First of all, Theodore Roosevelt is to be classified as a man of letters. The average young man who graduates at college, offers up a year of devotion to himself, to discover what he believes is important, and, indeed, so it is, and pitiful, too, sometimes, if he has what the British call “a tidy lump of money," to cross-examine himself and ascertain his aptitude for profitable employment. The years that go that way-tobacco and beer, or no narcotics-are not always misspent, but one must learn what to do, and enough to do.

One year after Roosevelt was out of college, out came a book that is the best authority on both sides of the Atlantic, "The Naval War of 1812, or the History of the United States Navy during the Late War with Great Britain," by Theodore Roosevelt. He graduated at Harvard in 1880, and his book was published in 1882. The “Nation” said, in reviewing it, “The impartiality of the author's judgment and the thoroughness with which the evidence is sifted, are remarkable and worthy of high praise.” This commendation is carefully measured, for stronger language would have been justified. The word “judgment” in such a case is, however, strong, for it is a rare quality to be apparent in a history issued during the first year after college. One would expect in an author so young writing of naval warfare in which his country was engaged, that he would be flamboyant, with his lofty theme, and scatter all the colors of

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glory with a lavish brush. That is not the kind of book young Roosevelt wrote. He must have gone into the old reports, letters, statistics, studied the ships so as to know just how many guns each of the fighting sea boats carried, what was the weight of metal of all the broadsides, and the range of fire; who had the advantage of the size and reach of the shots. Roosevelt did not write this War of 1812 book, without knowing with what force and from what direction the wind blew. The names of the officers on both sides were as familiar to him as those of his schoolmates.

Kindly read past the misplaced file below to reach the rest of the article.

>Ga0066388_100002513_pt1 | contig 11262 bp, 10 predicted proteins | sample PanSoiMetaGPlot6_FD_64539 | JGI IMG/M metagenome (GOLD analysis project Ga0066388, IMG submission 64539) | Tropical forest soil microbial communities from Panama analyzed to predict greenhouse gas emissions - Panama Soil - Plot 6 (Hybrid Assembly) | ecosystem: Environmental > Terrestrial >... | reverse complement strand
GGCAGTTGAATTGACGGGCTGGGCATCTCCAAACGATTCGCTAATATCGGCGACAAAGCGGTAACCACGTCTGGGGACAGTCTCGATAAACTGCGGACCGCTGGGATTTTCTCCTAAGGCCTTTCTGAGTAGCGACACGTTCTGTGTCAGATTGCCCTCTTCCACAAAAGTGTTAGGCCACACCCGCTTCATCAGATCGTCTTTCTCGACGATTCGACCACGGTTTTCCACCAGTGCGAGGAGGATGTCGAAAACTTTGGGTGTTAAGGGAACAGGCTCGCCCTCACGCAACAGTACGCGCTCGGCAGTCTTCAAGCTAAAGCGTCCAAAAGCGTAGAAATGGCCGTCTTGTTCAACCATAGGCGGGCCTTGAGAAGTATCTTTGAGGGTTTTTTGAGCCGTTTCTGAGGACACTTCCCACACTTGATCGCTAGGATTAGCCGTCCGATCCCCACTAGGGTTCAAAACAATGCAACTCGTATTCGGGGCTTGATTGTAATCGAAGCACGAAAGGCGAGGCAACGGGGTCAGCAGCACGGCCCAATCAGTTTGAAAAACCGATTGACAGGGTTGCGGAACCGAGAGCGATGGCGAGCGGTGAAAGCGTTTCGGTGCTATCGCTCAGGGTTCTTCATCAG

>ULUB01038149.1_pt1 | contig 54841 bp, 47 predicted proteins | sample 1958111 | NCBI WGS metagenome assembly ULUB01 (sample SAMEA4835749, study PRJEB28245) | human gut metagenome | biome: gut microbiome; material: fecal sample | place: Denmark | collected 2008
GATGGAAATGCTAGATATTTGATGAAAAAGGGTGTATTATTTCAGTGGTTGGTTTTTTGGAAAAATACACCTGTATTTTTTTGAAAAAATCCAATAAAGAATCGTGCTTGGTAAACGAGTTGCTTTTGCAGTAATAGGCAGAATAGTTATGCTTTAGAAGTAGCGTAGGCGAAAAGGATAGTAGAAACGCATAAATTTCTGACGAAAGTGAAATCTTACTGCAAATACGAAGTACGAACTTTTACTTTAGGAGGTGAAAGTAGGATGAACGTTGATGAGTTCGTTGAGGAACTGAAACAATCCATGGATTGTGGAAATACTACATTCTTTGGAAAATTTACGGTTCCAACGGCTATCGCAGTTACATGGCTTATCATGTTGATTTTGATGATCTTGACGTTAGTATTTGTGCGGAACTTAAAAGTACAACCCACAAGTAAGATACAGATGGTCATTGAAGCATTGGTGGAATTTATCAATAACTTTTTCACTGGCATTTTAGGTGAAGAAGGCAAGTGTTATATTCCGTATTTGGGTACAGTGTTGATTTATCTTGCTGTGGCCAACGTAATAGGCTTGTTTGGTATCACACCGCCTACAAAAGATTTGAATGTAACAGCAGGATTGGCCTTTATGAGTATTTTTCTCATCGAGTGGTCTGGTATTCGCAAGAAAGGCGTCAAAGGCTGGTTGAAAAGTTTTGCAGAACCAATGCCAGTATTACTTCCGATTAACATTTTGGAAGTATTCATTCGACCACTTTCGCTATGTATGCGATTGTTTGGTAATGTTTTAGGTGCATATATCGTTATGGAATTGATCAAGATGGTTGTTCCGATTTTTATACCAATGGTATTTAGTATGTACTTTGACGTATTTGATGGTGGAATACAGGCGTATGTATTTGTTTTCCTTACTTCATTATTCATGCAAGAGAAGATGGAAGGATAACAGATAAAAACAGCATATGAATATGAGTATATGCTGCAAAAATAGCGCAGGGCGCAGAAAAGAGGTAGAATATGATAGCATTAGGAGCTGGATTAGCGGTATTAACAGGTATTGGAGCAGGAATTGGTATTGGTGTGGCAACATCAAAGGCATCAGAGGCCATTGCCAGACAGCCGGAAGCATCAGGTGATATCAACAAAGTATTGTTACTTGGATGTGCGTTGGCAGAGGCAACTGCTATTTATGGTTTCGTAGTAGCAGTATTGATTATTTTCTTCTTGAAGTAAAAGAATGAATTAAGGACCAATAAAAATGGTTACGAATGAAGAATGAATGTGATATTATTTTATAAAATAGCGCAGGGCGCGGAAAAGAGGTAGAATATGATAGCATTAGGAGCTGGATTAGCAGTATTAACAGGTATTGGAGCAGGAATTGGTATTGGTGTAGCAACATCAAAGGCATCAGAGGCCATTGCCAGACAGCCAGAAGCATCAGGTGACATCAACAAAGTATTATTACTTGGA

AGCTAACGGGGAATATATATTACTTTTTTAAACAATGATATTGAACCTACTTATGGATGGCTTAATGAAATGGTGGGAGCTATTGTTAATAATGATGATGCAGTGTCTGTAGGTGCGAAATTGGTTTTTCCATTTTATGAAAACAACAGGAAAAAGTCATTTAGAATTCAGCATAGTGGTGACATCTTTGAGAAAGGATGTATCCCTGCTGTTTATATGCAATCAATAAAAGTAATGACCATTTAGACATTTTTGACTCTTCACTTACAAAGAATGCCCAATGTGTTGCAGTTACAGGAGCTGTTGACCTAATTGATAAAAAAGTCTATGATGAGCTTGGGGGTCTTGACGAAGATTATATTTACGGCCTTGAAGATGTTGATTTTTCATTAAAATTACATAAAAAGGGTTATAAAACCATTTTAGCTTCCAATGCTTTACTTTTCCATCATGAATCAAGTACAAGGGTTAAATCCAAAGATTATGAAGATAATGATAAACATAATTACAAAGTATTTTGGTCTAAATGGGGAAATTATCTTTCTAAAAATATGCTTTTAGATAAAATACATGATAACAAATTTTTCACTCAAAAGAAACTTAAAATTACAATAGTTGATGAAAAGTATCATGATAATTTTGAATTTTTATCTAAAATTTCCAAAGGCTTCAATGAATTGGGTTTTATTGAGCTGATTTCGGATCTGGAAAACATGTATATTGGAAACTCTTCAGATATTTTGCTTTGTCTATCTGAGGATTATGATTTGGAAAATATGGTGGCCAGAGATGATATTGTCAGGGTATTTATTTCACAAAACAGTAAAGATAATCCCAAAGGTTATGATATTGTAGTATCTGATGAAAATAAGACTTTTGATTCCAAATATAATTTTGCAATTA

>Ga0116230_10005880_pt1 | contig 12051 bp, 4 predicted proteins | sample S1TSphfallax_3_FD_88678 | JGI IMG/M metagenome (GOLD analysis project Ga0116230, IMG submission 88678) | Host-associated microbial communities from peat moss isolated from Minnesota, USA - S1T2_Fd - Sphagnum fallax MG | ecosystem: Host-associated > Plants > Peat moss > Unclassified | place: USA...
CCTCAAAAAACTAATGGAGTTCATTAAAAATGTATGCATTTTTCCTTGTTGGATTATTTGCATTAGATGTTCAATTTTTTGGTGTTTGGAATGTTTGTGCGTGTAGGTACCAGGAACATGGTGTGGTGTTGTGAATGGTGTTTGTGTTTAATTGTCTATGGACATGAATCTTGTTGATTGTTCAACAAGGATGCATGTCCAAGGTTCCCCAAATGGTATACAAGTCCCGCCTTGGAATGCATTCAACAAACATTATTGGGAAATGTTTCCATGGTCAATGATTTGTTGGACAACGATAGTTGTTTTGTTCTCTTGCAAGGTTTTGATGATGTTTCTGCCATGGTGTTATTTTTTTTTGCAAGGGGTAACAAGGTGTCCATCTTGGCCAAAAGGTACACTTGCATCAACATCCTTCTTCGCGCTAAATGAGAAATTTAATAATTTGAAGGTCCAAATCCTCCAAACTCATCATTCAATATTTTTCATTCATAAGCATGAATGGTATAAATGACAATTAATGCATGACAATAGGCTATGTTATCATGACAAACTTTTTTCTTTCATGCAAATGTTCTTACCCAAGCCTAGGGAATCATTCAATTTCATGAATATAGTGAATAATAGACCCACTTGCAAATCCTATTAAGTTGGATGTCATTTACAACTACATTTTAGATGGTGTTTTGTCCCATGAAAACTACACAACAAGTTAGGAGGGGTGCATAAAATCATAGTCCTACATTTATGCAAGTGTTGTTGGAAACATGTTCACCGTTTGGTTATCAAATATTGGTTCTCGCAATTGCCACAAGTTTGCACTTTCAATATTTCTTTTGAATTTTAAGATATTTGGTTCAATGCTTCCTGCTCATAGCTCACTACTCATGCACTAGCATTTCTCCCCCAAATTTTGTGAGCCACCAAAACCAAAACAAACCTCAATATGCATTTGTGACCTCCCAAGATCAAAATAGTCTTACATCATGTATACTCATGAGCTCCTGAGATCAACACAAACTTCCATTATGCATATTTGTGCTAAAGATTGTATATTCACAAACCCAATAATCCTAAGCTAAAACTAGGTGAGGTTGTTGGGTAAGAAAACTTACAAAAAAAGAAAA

Three years later, the second work of Theodore Roosevelt was published, entitled “Hunting Trips of a Ranchman,” sketches of sport on the Northern cattle plains, together with “Personal Experiences of Life on a Cattle Ranch.” This was not a study from the treasured fragments of authenticity in the private papers of the actors in affairs, the turning and overturning of forgotten works, the contents of precious pigeon holes. It was not looked to for the biographical particulars of the heroes who fought under their respective flags. The second work was a study from nature, the exploration of new lands"Good" and "Bad" Lands, sketches of the picturesque of a people ascertained upon analysis to be a novelty. The first book was of something oldthe second, of something new. We quote the “Nation” again: “His style is simple and devoid of pretense of fine writing, yet his descriptions of scenery are often most eloquent.” This eulogy has all the fine quality the severe recommend as the emphasis of understatement, the power of moderation found upon measure by scientific instruments, to be within the facts.

In 1887, “The Life of Thomas Hart Benton," was published; and the same year, “The Life of Governor Morris," and also, “Essays on Practical Politics." The young man was working harder with his pen than he would have been if he had pounded iron into horseshoes and nails and tires of wheels, going into the detail of blacksmithing.

In the same year, his "Ranch Life and Hunting Trail” was issued. Of this book the "Saturday Review” said:

"One of the reasons for the success of the President's books is that he wrote of the 'Winning of the West' in the West. There is a Western atmosphere in the volumes.”

So much is said of President Roosevelt as a Ranchman, and his Ranch, that we must quote his own description of it with the annotation that it is evident, from the immense amount of highly wrought literary matter that appears in the book list, and other works, for we have not failed to gather up and formulate the fragments, that the Ranch Life has afforded the retirement, and quiet, the chances of exclusiveness, varied by the hunting experiences, so charming and familiar to the young men of the country. The Statesman of the ranch writes: